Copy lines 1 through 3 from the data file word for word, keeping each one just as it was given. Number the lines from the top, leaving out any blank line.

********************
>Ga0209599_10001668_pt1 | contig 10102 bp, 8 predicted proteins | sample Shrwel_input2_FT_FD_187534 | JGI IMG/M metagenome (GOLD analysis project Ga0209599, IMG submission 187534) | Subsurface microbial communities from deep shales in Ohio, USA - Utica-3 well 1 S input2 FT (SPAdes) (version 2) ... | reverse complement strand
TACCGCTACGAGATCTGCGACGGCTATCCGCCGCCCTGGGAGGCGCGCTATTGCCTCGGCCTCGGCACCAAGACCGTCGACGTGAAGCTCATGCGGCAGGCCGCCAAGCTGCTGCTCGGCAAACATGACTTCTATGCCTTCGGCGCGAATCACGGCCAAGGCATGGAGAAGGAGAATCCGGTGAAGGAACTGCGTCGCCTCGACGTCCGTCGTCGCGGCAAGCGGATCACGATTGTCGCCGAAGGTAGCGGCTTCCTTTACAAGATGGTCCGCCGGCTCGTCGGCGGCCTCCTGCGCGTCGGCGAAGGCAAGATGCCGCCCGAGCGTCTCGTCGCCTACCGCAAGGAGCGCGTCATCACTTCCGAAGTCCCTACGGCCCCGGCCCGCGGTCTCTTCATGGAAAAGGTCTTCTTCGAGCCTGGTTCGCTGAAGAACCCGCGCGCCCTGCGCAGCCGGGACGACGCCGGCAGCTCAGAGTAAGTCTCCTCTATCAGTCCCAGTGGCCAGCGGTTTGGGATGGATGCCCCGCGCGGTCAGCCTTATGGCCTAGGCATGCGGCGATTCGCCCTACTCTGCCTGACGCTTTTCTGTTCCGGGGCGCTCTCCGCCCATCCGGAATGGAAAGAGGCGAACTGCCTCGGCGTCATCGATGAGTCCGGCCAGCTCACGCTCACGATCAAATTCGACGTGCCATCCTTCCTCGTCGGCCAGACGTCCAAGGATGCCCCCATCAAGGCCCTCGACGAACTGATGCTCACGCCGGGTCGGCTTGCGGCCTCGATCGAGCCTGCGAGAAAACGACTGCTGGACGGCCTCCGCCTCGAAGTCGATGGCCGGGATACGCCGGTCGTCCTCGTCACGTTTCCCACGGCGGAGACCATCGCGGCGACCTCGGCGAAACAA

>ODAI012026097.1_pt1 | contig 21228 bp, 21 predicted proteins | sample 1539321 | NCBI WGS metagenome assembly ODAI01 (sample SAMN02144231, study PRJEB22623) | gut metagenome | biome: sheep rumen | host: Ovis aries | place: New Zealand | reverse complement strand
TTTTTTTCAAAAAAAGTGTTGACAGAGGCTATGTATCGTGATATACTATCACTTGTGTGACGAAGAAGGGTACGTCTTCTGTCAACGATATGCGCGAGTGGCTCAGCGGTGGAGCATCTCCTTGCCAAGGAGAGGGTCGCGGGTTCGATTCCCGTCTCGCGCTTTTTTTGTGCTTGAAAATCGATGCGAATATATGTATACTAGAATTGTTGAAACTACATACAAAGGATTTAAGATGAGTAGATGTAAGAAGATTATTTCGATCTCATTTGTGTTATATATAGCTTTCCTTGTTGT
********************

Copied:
>Ga0209599_10001668_pt1 | contig 10102 bp, 8 predicted proteins | sample Shrwel_input2_FT_FD_187534 | JGI IMG/M metagenome (GOLD analysis project Ga0209599, IMG submission 187534) | Subsurface microbial communities from deep shales in Ohio, USA - Utica-3 well 1 S input2 FT (SPAdes) (version 2) ... | reverse complement strand
TACCGCTACGAGATCTGCGACGGCTATCCGCCGCCCTGGGAGGCGCGCTATTGCCTCGGCCTCGGCACCAAGACCGTCGACGTGAAGCTCATGCGGCAGGCCGCCAAGCTGCTGCTCGGCAAACATGACTTCTATGCCTTCGGCGCGAATCACGGCCAAGGCATGGAGAAGGAGAATCCGGTGAAGGAACTGCGTCGCCTCGACGTCCGTCGTCGCGGCAAGCGGATCACGATTGTCGCCGAAGGTAGCGGCTTCCTTTACAAGATGGTCCGCCGGCTCGTCGGCGGCCTCCTGCGCGTCGGCGAAGGCAAGATGCCGCCCGAGCGTCTCGTCGCCTACCGCAAGGAGCGCGTCATCACTTCCGAAGTCCCTACGGCCCCGGCCCGCGGTCTCTTCATGGAAAAGGTCTTCTTCGAGCCTGGTTCGCTGAAGAACCCGCGCGCCCTGCGCAGCCGGGACGACGCCGGCAGCTCAGAGTAAGTCTCCTCTATCAGTCCCAGTGGCCAGCGGTTTGGGATGGATGCCCCGCGCGGTCAGCCTTATGGCCTAGGCATGCGGCGATTCGCCCTACTCTGCCTGACGCTTTTCTGTTCCGGGGCGCTCTCCGCCCATCCGGAATGGAAAGAGGCGAACTGCCTCGGCGTCATCGATGAGTCCGGCCAGCTCACGCTCACGATCAAATTCGACGTGCCATCCTTCCTCGTCGGCCAGACGTCCAAGGATGCCCCCATCAAGGCCCTCGACGAACTGATGCTCACGCCGGGTCGGCTTGCGGCCTCGATCGAGCCTGCGAGAAAACGACTGCTGGACGGCCTCCGCCTCGAAGTCGATGGCCGGGATACGCCGGTCGTCCTCGTCACGTTTCCCACGGCGGAGACCATCGCGGCGACCTCGGCGAAACAA

>ODAI012026097.1_pt1 | contig 21228 bp, 21 predicted proteins | sample 1539321 | NCBI WGS metagenome assembly ODAI01 (sample SAMN02144231, study PRJEB22623) | gut metagenome | biome: sheep rumen | host: Ovis aries | place: New Zealand | reverse complement strand